When students use their fingers to hold and use utensils (such as when eating, painting, fixing a bicycle, or turning the knob on a microscope), they are using fine motor skills. For each different type of utensil, a student must first develop a plan in his mind about how to use the device, and then send signals from his brain to coordinate his hands and fingers. For example, when using a fork, screwdriver, or paint brush, such coordination involves remembering which muscles to use, thinking about and planning how to use these muscles, and monitoring and adapting finger movements to help complete the task.

Helpful Hints

  • In classes that focus on fine motor skills, such as instrumental music, art, and woodworking, ask teachers to serve as mentors to model muscle use, or to give extra support or advice.  
  • As students develop a particular fine motor skill, help them document their progress by accumulating a dated portfolio of their drawings, craft creations, written pieces or other work.  
  • Provide a variety of tools that are easy for students to manipulate such as microscopes with large knobs and trays with easy-grip rubber sides for science, flexible-loop scissors and large crayons for art activities  
  • To help students with hand-eye coordination, provide sensory cues to guide movement, e.g., a bright marker line around a picture to be cut out.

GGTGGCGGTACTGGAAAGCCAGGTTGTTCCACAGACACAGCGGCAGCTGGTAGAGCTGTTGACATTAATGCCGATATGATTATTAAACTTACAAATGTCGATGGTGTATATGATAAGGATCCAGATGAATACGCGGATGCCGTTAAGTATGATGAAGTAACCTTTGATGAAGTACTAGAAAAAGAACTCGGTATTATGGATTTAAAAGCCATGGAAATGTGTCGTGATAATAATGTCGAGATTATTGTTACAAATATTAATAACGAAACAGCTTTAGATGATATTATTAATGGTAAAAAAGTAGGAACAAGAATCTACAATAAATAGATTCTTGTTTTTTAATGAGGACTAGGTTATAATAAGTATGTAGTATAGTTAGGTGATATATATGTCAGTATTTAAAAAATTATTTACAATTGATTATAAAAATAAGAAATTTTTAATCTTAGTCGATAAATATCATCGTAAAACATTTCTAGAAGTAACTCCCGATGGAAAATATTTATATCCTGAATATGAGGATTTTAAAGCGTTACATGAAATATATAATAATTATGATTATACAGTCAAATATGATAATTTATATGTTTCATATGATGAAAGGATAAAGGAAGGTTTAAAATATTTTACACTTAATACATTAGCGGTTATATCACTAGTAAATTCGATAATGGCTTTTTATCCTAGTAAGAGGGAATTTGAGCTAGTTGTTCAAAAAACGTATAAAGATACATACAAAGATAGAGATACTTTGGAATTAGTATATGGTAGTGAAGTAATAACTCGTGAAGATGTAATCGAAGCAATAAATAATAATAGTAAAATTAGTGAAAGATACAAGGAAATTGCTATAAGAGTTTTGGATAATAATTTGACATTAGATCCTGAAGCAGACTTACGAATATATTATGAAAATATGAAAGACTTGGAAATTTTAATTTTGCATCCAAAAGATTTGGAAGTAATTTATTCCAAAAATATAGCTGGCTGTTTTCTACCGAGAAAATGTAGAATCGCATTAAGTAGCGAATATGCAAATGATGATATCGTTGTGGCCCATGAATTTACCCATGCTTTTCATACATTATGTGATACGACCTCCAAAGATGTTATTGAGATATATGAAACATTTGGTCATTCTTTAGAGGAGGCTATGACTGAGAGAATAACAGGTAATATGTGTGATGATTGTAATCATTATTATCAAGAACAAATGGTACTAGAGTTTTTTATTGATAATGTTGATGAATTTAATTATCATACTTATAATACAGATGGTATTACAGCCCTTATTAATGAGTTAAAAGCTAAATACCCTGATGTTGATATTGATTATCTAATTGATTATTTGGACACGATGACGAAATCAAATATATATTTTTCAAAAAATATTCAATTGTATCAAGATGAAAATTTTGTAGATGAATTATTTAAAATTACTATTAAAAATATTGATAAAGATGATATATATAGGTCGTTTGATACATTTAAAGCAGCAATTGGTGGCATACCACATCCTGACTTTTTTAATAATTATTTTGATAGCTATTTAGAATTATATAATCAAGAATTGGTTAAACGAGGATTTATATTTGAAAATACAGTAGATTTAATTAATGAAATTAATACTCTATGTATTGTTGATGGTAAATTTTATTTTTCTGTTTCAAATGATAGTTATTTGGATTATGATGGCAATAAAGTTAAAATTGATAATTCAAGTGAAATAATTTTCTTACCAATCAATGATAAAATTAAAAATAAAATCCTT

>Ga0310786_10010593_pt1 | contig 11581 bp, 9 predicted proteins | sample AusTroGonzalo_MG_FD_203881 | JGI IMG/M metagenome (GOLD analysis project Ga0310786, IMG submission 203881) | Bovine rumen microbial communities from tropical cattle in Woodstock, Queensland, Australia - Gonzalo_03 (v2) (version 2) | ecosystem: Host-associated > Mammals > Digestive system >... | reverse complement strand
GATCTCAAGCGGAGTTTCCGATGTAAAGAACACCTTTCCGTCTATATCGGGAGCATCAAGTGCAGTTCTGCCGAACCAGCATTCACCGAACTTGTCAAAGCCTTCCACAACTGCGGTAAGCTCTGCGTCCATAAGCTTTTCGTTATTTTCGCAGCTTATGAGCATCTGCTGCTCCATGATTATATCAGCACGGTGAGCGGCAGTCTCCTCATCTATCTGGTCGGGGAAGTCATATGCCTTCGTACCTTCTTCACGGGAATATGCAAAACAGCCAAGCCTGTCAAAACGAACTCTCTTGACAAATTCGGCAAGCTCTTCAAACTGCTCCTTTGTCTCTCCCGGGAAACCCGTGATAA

• Incorporate mechanical and construction activities to allow students to practice manipulating tools and to develop problem-solving abilities. Making clay or wood sculptures, building a paper bridge, creating a mobile of various materials, and taking apart and putting together mechanical items are all activities that offer such practice. Be sure to emphasize safety when using tools.  
  • Present cutting and tracing activities including patterns such as a curved line, a diamond, a circular spiral, etc. When possible, include these activities as part of a broader assignment, such as making a collage or providing an illustration for a report.  
  • Encourage students to take the time to plan a systematic approach to complex fine motor activities, such as making a collage or building a model plane, and to monitor their performance at each step of the activity.  
  • Encourage students to specifically verbalize the steps of a motor action, before beginning the action. You may need to offer prompting, e.g., ” You said you were going to cut out the octagon. Will you cut on the line or outside the line?”